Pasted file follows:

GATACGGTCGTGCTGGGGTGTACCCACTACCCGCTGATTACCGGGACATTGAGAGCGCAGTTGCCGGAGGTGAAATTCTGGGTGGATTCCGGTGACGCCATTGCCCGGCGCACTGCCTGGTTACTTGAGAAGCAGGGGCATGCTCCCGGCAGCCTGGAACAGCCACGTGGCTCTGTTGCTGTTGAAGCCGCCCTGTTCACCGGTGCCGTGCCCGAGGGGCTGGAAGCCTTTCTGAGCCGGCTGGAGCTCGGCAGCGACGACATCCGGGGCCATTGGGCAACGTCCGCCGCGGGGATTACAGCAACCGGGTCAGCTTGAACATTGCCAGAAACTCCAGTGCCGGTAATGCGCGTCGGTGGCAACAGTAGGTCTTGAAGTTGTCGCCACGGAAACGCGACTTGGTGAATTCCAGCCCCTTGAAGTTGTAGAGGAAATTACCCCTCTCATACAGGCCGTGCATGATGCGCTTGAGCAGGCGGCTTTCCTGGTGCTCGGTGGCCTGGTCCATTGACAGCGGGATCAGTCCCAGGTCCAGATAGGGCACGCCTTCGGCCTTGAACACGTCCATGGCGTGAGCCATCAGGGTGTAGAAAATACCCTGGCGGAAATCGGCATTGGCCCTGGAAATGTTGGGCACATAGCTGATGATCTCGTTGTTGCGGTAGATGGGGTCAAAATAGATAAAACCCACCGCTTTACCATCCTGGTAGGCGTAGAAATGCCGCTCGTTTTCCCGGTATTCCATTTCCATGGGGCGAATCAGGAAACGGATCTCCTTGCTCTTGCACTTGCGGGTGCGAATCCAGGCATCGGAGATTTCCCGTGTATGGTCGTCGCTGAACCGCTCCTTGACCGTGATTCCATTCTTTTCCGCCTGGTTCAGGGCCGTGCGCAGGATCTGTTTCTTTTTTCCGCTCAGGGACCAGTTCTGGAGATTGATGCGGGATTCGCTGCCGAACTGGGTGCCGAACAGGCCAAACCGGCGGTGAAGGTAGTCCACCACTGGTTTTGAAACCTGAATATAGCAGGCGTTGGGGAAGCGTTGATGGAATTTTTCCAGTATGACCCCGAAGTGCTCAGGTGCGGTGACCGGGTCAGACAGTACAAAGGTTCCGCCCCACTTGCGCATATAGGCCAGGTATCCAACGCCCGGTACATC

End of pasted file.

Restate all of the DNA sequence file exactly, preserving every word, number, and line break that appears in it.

GATACGGTCGTGCTGGGGTGTACCCACTACCCGCTGATTACCGGGACATTGAGAGCGCAGTTGCCGGAGGTGAAATTCTGGGTGGATTCCGGTGACGCCATTGCCCGGCGCACTGCCTGGTTACTTGAGAAGCAGGGGCATGCTCCCGGCAGCCTGGAACAGCCACGTGGCTCTGTTGCTGTTGAAGCCGCCCTGTTCACCGGTGCCGTGCCCGAGGGGCTGGAAGCCTTTCTGAGCCGGCTGGAGCTCGGCAGCGACGACATCCGGGGCCATTGGGCAACGTCCGCCGCGGGGATTACAGCAACCGGGTCAGCTTGAACATTGCCAGAAACTCCAGTGCCGGTAATGCGCGTCGGTGGCAACAGTAGGTCTTGAAGTTGTCGCCACGGAAACGCGACTTGGTGAATTCCAGCCCCTTGAAGTTGTAGAGGAAATTACCCCTCTCATACAGGCCGTGCATGATGCGCTTGAGCAGGCGGCTTTCCTGGTGCTCGGTGGCCTGGTCCATTGACAGCGGGATCAGTCCCAGGTCCAGATAGGGCACGCCTTCGGCCTTGAACACGTCCATGGCGTGAGCCATCAGGGTGTAGAAAATACCCTGGCGGAAATCGGCATTGGCCCTGGAAATGTTGGGCACATAGCTGATGATCTCGTTGTTGCGGTAGATGGGGTCAAAATAGATAAAACCCACCGCTTTACCATCCTGGTAGGCGTAGAAATGCCGCTCGTTTTCCCGGTATTCCATTTCCATGGGGCGAATCAGGAAACGGATCTCCTTGCTCTTGCACTTGCGGGTGCGAATCCAGGCATCGGAGATTTCCCGTGTATGGTCGTCGCTGAACCGCTCCTTGACCGTGATTCCATTCTTTTCCGCCTGGTTCAGGGCCGTGCGCAGGATCTGTTTCTTTTTTCCGCTCAGGGACCAGTTCTGGAGATTGATGCGGGATTCGCTGCCGAACTGGGTGCCGAACAGGCCAAACCGGCGGTGAAGGTAGTCCACCACTGGTTTTGAAACCTGAATATAGCAGGCGTTGGGGAAGCGTTGATGGAATTTTTCCAGTATGACCCCGAAGTGCTCAGGTGCGGTGACCGGGTCAGACAGTACAAAGGTTCCGCCCCACTTGCGCATATAGGCCAGGTATCCAACGCCCGGTACATC